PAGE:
In cases of dispute about whether or not the subject contract is a contract of employment, the jurisdiction or judgment rests with the Court. A local case was finally heard before the UK's Judicial Committee of Privy Council in 1997 (the final appellant court for Hong Kong before 1 July 1997). The Appellant, a golf club caddie, did not have a written employment contract, and there was also no guarantee by the club that he would get any work from the players at the club. However, there was an agreed payment rate per round and he was also required to wear a uniform provided by the club. The Privy Council ruled that he was an independent contractor/self-employed person rather than an employee because there was no mutual employment obligation between the club and the Appellant.

However, the Privy Council reiterated that whether or not a contract of employment existed has to be determined by investigation and evaluation of all the factual circumstances in which the work is performed. In other words, no exhaustive list of factors or strict rules governs the relative weight of each factor when making the decision.

IX. Protection of employees

A. Basic Protection under the Employment Ordinance

The Employment Ordinance ( Cap. 57 ) provides basic protection for employees in an employer-employee relationship. Here is a list of applicable sections:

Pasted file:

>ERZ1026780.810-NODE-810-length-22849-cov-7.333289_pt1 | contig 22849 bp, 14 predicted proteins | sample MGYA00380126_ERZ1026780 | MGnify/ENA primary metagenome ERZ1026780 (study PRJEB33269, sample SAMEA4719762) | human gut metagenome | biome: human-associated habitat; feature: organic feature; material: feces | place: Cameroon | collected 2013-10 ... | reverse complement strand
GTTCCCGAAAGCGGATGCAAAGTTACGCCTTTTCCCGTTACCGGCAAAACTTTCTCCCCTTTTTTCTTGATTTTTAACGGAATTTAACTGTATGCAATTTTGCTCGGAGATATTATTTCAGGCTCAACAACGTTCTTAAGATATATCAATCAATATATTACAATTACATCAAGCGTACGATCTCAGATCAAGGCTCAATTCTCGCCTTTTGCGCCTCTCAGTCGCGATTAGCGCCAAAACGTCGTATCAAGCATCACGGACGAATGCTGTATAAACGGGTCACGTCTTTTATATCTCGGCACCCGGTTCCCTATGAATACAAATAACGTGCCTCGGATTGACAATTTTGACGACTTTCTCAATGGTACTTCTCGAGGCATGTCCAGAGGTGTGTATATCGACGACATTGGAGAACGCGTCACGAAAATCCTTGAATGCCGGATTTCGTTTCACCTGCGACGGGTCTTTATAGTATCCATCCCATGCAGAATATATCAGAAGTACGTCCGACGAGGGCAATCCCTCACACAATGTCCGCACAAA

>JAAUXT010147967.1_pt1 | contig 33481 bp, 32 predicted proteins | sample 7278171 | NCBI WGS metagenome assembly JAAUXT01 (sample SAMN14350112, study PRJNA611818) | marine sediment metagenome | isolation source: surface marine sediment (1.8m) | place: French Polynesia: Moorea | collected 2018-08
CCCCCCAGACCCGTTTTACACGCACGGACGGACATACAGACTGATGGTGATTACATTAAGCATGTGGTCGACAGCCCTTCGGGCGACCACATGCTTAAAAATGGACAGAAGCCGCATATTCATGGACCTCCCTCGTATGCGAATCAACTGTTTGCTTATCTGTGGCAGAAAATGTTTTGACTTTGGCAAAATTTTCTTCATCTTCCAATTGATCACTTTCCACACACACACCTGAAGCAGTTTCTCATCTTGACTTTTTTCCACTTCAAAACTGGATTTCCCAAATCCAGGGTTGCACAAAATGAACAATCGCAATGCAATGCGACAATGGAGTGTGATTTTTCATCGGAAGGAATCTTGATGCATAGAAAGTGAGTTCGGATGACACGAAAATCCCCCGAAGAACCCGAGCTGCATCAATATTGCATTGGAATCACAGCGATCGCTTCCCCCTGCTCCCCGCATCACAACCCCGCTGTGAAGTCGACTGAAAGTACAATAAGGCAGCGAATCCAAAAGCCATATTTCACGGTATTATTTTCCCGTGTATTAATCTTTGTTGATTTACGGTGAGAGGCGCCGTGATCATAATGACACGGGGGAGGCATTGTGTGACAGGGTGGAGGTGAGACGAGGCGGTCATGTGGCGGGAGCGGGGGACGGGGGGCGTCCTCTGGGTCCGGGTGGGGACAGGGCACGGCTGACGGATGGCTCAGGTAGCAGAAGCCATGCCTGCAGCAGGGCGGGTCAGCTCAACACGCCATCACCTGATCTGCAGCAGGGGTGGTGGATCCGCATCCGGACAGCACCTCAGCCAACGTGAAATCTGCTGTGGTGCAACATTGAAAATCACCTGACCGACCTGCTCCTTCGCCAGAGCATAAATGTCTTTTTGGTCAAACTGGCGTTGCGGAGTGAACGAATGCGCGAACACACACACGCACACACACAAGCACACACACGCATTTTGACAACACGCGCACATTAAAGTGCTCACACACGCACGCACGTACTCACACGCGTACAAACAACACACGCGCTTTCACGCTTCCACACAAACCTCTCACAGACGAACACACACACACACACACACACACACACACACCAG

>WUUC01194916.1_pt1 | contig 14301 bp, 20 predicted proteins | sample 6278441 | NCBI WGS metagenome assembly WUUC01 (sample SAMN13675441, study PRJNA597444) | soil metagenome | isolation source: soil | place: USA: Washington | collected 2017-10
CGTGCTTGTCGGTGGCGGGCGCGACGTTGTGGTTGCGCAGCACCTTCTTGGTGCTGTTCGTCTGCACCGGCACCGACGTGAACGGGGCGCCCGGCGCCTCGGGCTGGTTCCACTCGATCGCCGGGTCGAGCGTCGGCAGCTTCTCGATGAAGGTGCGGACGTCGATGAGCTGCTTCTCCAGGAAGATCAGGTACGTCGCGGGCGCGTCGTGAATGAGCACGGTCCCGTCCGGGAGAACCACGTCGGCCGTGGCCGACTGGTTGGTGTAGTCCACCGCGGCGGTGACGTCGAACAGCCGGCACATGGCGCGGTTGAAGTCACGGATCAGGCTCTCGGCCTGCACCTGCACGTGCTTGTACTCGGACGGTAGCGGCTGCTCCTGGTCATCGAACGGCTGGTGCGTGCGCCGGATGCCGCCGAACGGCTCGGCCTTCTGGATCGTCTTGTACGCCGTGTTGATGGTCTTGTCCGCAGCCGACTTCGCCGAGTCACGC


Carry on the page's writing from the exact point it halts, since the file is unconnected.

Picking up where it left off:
1. Prohibition from heavy, hazardous or harmful work ( section 15AA )
  2. Working on rest days ( section 19(1) )
    “…No employer shall require an employee to work on any of his rest days.”
  3. Annual leave pay ( section 41B )
  4. Statutory holiday arrangement ( section 39(4)(a) )
  5. Holiday pay ( sections 40 , 40A , 41A )
  6. Severance payment ( Part VA )
  7. Long service payment ( section 31R )

B. Minimum Wage Protection

Employer-employee relationships are protected under the Minimum Wage Ordinance ( Cap. 608 ). With reference to section 8 of the Minimum Wage Ordinance ( Cap. 608 ), “An employee is entitled to be paid wages in respect of any wage period of not less than the minimum wage.” The statutory minimum wage is enforceable by law and employers who breach it are liable to prosecution.

C. Protection given by the MPF

In Hong Kong, employers have to contribute to the employee’s Mandatory Provident Fund. Employees are protected under the Mandatory Provident Fund Schemes Ordinance . Section 7A of the Mandatory Provident Fund Schemes Ordinance ( Cap. 485 ) provides that an employer will have to contribute to the employee’s Mandatory Provident Fund.

D. Protection given by the Employment Compensation Ordinance

Employees are protected by the Employment Compensation Ordinance ( Cap. 282 ). This ordinance applies to situations where an employee, during the course of employment, suffers injury or damages. Protection includes no fault compensation, where an employee is entitled to compensation without needing to prove the fault of any party.  This ordinance covers “personal injury by accident arising out of or in the course of employment”. This Ordinance also covers certain occupational diseases listed in Schedule 2 of the Employment Compensation Ordinance . Employee’s compensation can cover  loss of earnings and/or earning capacity and medical expenses. Employees can also be paid for the costs and maintenance of prosthesis and surgical appliances. Under this ordinance, an employee retains the right to claim for damages in court. Finally, an employer may also claim from a negligent third party an indemnity and contribution to the employee’s compensation payments made by the employer.